Death Doesn’t Become Her

Don Roos puts Natalie Portman through the ringer in The Other Woman

Anyone suffering from Natalie Portman overexposure, or silently cursing her for being glowingly pregnant, newly engaged and Oscar-nominated in addition to being one of the most genetically perfect creatures walking the earth, will be pleased to know that the actress spends much of The Other Woman—Don Roos’ upsetting, uneven, engrossing adaptation of Ayelet Waldman’s novel Love and Other Impossible Pursuits (2006)—looking utterly miserable.

On the heels of Rabbit Hole and Blue Valentine comes another winter downer, perfect for those looking to exacerbate their Seasonal Affective Disorders. In The Other Woman, Portman stars as Emilia, a young woman who lives a financially charmed life on the Upper West Side with her husband, Jack (Scott Cohen), and his 8-year-old son from his first marriage, William (Charlie Tahan, a gifted child actor who last appeared in Charlie St. Cloud). When Emilia picks William up from school, the other mothers whisper, and we soon why: Not only did Emilia, a former associate at Jack’s law firm, seduce him away from his ex-wife, Carolyne (Lisa Kudrow), but she and Jack have also recently lost their three-day-old daughter to SIDS.

The loss of her newborn, understandably, eclipses all other problems for Emilia (a more fitting title for the film would be The Dead Baby, but I doubt that would help ticket sales). Two months later, she is devastated and vulnerable, her hair unkempt, her face wan. She forgets to button her coat against the winter chill, hurries past strollers in Central Park, and snaps at William and Jack. Through flashbacks, we learn that her marriage is still new—Emilia was already a few months pregnant when Jack left Carolyne—and that she hasn’t fully adjusted to life as a stepmom. William is a good kid, but can be unintentionally cruel (he breezily informs Emilia that her daughter was never really a person—something he heard from his mother), and Emilia retaliates with small acts of negligence, such as encouraging him to eat ice-cream even though he’s lactose intolerant.

Carolyne, meanwhile, is still so hurt that she tries to legally prevent Emilia from being William’s guardian (Kudrow, so nuanced and wonderful in Roos’ The Opposite of Sex, has little to do here but spit venom).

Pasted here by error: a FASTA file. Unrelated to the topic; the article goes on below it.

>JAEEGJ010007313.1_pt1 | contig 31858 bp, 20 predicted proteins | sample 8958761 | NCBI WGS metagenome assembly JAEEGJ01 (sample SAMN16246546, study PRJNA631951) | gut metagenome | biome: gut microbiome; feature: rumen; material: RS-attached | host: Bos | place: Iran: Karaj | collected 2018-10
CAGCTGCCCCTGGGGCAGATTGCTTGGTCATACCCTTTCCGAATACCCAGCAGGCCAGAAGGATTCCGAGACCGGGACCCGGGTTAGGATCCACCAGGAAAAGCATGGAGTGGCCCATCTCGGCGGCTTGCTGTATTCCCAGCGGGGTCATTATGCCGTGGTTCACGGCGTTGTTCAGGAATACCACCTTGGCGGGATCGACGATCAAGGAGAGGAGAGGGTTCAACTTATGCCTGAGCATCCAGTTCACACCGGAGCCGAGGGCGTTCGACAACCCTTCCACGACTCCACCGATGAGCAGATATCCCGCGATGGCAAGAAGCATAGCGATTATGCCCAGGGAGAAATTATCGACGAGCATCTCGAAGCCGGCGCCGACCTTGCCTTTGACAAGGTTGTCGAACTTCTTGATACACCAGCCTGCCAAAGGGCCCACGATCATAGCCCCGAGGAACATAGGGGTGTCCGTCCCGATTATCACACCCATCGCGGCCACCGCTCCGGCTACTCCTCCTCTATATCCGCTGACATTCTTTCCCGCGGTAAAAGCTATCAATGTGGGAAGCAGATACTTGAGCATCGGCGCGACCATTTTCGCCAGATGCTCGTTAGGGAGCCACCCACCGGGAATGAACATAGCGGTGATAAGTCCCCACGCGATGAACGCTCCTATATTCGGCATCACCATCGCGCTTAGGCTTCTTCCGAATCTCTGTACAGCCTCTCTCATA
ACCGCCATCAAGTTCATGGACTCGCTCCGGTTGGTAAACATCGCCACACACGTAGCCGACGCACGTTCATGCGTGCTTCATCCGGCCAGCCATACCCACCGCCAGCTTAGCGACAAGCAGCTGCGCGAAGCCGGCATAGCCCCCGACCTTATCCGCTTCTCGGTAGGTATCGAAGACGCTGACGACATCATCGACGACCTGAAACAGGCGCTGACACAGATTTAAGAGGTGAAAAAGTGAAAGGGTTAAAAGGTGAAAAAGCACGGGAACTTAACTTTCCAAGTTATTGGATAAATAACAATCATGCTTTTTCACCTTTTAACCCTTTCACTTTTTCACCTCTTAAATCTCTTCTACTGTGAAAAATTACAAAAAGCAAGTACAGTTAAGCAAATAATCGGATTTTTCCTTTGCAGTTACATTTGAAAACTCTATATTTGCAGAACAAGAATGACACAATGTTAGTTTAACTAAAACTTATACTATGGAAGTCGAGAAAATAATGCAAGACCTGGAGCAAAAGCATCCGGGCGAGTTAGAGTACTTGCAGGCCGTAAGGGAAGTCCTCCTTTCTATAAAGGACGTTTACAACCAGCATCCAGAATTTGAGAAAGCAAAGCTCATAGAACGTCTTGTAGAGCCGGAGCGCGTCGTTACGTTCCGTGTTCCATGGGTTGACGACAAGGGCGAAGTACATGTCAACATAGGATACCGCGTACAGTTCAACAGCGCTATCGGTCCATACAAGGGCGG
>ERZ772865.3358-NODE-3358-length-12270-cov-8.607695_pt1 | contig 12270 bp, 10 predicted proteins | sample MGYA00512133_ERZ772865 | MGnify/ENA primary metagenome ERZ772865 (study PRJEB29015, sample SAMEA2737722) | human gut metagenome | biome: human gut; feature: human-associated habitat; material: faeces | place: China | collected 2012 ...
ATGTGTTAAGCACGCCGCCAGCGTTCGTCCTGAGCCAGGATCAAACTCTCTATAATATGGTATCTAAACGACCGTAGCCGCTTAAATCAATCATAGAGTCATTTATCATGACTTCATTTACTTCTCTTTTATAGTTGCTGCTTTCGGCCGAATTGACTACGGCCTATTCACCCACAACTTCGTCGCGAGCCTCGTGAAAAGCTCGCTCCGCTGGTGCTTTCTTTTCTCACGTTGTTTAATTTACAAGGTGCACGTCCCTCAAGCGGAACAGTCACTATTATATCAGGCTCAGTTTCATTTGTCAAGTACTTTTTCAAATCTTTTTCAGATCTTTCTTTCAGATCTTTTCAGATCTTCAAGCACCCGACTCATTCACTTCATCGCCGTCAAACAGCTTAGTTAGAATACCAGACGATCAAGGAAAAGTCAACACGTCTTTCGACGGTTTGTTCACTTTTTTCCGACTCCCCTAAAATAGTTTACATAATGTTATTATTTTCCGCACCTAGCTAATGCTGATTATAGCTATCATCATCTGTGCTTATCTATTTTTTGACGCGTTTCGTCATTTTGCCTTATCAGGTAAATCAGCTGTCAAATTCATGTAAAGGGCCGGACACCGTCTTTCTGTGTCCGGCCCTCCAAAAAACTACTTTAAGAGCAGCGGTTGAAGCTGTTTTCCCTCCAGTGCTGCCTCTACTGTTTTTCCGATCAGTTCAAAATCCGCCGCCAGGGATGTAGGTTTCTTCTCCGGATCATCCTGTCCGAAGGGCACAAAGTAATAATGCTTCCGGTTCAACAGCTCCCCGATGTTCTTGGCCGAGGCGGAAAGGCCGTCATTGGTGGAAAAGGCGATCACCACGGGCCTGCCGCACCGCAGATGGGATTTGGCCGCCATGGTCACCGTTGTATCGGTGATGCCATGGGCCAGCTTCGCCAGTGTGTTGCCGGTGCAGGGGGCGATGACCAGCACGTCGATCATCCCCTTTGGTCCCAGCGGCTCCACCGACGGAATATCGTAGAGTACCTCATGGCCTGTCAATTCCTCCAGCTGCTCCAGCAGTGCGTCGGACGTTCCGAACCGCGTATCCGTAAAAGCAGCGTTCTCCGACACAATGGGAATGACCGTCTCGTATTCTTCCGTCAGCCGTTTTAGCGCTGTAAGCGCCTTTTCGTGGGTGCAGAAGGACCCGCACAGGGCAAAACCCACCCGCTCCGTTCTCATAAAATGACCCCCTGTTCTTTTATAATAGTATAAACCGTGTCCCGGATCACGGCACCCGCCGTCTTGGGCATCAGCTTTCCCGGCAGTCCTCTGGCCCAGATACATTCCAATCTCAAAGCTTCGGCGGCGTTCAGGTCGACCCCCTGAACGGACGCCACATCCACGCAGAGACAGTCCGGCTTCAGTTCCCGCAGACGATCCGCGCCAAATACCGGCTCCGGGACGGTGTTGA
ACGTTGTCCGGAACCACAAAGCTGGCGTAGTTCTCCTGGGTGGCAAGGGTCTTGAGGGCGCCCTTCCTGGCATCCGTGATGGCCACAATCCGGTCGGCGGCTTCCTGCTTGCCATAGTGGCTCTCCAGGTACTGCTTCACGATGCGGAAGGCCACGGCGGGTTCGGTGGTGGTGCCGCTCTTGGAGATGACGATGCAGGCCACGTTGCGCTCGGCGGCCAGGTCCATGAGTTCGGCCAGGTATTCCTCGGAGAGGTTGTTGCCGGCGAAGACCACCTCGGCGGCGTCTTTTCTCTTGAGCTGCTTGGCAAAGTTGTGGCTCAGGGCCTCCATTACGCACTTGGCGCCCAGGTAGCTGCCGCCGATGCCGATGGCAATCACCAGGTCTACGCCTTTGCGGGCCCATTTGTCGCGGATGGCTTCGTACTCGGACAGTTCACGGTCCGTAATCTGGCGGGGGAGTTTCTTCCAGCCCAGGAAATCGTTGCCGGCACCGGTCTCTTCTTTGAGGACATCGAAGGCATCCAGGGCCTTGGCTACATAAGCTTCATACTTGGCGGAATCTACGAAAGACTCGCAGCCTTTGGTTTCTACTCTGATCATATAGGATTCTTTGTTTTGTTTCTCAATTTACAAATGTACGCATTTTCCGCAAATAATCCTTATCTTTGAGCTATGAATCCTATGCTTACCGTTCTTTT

The Other Woman has moments of levity and charm (mainly in the scenes between Portman and Tahan, who have a sweet chemistry), but mostly it’s depressing, and not just because of the dead baby. Every character is wracked with some kind of grief or guilt: Emilia’s co-worker Mindy (Lauren Ambrose) struggles with infertility, while her parents (Debra Monk and Michael Cristofer) are rekindling their relationship after infidelities caused by her father’s sex addiction. The only character who isn’t sad most of the time is Anthony Rapp, who enjoys about three minutes of total screen time as Simon, another co-worker who serves mainly to listen sympathetically to Emilia’s travails (the Rent checks must have slowed down). There’s nothing wrong with depressing movies, but don’t go into the theater expecting anything resembling a comedy—SIDS has a way of dampening the mood.

On second thought, depressing isn’t the word. Maybe it’s unsettling. It’s unsettling to watch Emilia suffer because sometimes it’s hard to feel bad for her. She makes a shameless play for Jack, knowing full well he’s married, even showing up to a company party at his apartment wearing a tiny, strapless dress and an expression of entitlement, as if there is no reason in the world that his perfect house—and family—shouldn’t be hers. At the rehearsal dinner for their wedding, she dismisses Mindy, who has recently miscarried, with an insincere, “This’ll be you before you know it!” and makes out with her soon-to-be husband, seemingly without a care in the world (certainly not for his jilted wife and lonely son). Carolyne may be portrayed as a one-dimensional harpy, but Emilia’s no saint. Surely she didn’t deserve what happened, but you get the uneasy sense that she had something coming to her.

While it’s hard not to get swept up in the heartbreak, especially with such a solid, complex performance by Portman, some scenes ring false. A “remembrance walk” for pregnancy and infant losses near the end of the film serves as a catalyst for a blow-up between Emilia and her father that seems kind of beside the point (now, on top of everything, we have to worry about her daddy issues?). And the baby’s death—which has already permeated every scene in the movie—is drawn out again in horrible detail toward the end.

Roos has a gift for writing affecting, complicated narratives, but The Other Woman is certainly his most tortured work yet, a complete 180 from the saccharine Marley & Me. It’s the kind of movie you will never want to see again, but that sticks with you after the lights come up and you’re released back onto the street, into a world that suddenly seems a little more bearable.

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